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Morgan,American family of financiers and philanthropists.
Junius Spencer Morgan, 1813–90, b. West Springfield, Mass., prospered at investment banking. As a boy he became a dry-goods clerk in Boston; later he entered a brokerage house in New York City. He became a partner in mercantile firms in Hartford, Conn., and in Boston and then (1854) went to London to become a partner of George PeabodyPeabody, George
, 1795–1869, American financier and philanthropist, b. South Danvers (now Peabody), Mass. At the age of 11 he was apprenticed to a grocer, and later (1814) he became a partner in a dry-goods firm in Georgetown, D.C. (now in Washington, D.C.).
..... Click the link for more information. . Ten years later he assumed entire control of the firm, which became J. S. Morgan & Company. He expanded this international banking enterprise, handling most of the British funds invested in the United States. His syndicate's loan of $50 million to the French government at the time of the Franco-Prussian War was one of the most spectacular transactions of the time.
John Pierpont Morgan, 1837–1913, b. Hartford, Conn., built the family fortunes into a colossal financial and industrial empire. He studied abroad and in 1857 entered the New York City banking house of Duncan, Sherman & Company. Three years later he became the New York agent for his father's firm in London.
On the death of his father (1890) he became sole manager of J. S. Morgan & Company—later (1910) Morgan, Grenfell & Company—of London. J. P. Morgan's ascent to power, however, was accompanied by dramatic financial battles. He wrested control (1869) of the Albany and Susquehanna RR from Jay GouldGould, Jay,
1836–92, American speculator, b. Delaware co., N.Y. A country-store clerk and surveyor's assistant, he rose to control half the railroad mileage in the Southwest, New York City's elevated railroads, and the Western Union Telegraph Company.
..... Click the link for more information. and Jim FiskFisk, James,
1834–72, American financial speculator, b. Pownal, Vt. In his youth he worked for a circus and as a wagon peddler of merchandise. During the Civil War he became wealthy purchasing cotton in occupied areas of the South for Northern firms and selling Confederate
..... Click the link for more information. , he led the syndicate that broke the government-financing privileges of Jay CookeCooke, Jay,
1821–1905, American financier, b. Sandusky, Ohio. He founded Jay Cooke & Company, which marketed the huge Civil War loans of the federal government.
..... Click the link for more information. , and he developed a railroad empire by reorganizations and consolidations in all parts of the United States. In the industrial field, Morgan formed (1901) the U.S. Steel Corp., the first billion-dollar corporation in the world. He financed manufacturing and mining and controlled banks, insurance companies, shipping lines, and communications systems. Through his firm came enormous funds from abroad to develop American resources.
He was widely criticized on many occasions for backing the sale of obsolete carbines to the Union and for his gold speculations in the Civil War, for the harsh terms of his loan of gold to the federal government in the 1895 crisis, for his financial dominance in the Panic of 1907, and for bringing on the financial ills of the New York, New Haven & Hartford RR. He was largely deaf to popular criticism. In 1912 he appeared and publicly defended himself before a congressional committee headed by Arsène PujoPujo, Arsène Paulin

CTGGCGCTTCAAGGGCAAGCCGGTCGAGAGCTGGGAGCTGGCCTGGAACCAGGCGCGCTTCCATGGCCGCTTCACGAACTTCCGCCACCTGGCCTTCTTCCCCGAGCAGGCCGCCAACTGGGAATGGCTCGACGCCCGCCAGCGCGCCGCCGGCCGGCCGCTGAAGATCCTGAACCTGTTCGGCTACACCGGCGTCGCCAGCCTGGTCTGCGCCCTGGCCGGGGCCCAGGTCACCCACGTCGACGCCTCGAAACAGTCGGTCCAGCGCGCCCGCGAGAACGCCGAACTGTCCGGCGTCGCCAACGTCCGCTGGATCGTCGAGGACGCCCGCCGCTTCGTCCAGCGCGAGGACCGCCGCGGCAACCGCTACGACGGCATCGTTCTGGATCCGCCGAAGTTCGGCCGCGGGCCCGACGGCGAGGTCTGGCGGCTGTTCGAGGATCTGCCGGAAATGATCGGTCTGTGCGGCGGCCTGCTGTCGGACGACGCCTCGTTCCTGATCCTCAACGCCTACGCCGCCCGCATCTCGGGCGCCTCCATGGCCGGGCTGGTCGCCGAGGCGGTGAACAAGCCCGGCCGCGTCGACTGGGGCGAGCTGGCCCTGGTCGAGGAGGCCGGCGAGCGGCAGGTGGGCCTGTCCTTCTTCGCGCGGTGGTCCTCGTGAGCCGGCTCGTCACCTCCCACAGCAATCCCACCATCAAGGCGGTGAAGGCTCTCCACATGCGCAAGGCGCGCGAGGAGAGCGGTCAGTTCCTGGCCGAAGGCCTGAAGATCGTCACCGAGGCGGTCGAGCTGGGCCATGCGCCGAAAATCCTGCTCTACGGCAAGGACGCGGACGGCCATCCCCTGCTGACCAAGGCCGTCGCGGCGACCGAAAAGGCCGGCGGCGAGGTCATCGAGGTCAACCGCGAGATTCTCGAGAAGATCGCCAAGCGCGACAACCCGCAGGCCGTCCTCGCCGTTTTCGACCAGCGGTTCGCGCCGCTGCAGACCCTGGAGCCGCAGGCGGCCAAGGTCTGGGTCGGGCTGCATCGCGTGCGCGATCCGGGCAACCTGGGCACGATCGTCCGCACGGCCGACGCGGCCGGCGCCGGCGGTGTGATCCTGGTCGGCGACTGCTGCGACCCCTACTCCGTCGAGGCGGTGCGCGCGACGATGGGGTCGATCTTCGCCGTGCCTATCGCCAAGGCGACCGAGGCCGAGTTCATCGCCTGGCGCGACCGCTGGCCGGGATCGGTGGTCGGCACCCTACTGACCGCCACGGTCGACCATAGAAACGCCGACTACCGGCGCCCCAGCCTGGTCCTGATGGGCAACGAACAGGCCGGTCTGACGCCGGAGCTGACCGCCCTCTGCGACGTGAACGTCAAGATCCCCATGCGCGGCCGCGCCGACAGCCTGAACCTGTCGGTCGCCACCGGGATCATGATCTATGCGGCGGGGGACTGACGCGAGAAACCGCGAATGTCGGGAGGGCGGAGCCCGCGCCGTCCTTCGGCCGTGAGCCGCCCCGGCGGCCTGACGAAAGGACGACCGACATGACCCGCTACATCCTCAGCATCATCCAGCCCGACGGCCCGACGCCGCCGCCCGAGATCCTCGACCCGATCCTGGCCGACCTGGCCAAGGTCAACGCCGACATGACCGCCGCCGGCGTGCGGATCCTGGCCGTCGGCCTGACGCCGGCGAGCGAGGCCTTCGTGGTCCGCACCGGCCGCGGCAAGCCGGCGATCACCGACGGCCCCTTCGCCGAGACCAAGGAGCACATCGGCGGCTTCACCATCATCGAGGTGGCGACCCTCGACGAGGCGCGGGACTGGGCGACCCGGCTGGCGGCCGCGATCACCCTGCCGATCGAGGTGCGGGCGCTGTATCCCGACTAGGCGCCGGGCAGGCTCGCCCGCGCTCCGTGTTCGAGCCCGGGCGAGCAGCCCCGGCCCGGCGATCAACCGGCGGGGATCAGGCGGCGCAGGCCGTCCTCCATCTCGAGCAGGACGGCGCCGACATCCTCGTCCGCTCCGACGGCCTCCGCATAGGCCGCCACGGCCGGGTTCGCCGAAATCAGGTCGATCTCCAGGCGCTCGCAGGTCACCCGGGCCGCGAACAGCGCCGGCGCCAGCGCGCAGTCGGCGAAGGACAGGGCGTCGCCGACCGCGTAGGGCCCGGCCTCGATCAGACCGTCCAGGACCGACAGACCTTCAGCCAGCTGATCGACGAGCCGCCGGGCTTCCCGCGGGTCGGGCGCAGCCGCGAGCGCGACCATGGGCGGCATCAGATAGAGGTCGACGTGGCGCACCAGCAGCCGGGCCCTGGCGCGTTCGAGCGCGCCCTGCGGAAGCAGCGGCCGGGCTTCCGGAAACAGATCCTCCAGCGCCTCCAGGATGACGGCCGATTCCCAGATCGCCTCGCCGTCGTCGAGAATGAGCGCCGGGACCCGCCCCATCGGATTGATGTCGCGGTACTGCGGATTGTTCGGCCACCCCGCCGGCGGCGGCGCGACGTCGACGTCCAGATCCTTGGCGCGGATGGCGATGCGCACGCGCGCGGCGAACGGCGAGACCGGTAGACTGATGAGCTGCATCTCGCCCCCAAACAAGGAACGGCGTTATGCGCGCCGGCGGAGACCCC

, 1861–1939, U.S. congressman, b. Lake Charles, La. He practiced law in Louisiana before serving (1903–13) as a Democratic Congressman in the U.S. House of Representatives.
..... Click the link for more information. , which was investigating the "money trust" and which was aimed particularly at him.
Morgan was an ardent sportsman, and his yacht entered many international races. He was a prominent lay leader in the Episcopal Church. He personally dispensed numerous philanthropies, and he was a renowned art collector. After his death the Metropolitan Museum of Art, of which he had been president, received a valuable portion of his collection, which is housed in the Pierpont Morgan wing.
John Pierpont Morgan, 1867–1943, b. Irvington, N.Y., grad. Harvard, 1889, became active head of the house of Morgan when his father died in 1913. The firm was called upon to help finance World War I, and as American agent for Allied countries, the banking house raised huge funds—one issue valued at $500 million—and systematized the purchases of military supplies. In the postwar period it floated securities of foreign governments and corporations reaching $2 billion, at the same time sponsoring over $4 billion of domestic securities. Morgan and his partners actively promoted great mergers after 1922 and controlled numerous nonbanking corporations.
The younger J. P. Morgan resembled his father in his dislike for publicity and in continuing his father's philanthropic policy. In 1920 he gave his London residence to the U.S. government for use as its embassy and later endowed the Pierpont Morgan LibraryPierpont Morgan Library,
originally the private library of J. Pierpont Morgan, in 1924 made a public institution by his son J. P. Morgan as a memorial to his father (see Morgan, family). The library is privately supported; it is located at Madison Ave. and 36th St.
..... Click the link for more information. in New York City as a research institute in memory of his father. A sister of the younger J. Pierpont Morgan,
Anne Morgan, 1873–1952, was devoted to numerous philanthropic and civic organizations and constantly voiced the rights of the American woman.
See biographies of J. P. Morgan (1837–1913) by H. L. Satterlee (1939, repr. 1975), F. L. Allen (1949), and J. Strouse (1999). See also V. Carosso, The Morgans (1987); R. Chernow, House of Morgan (1990).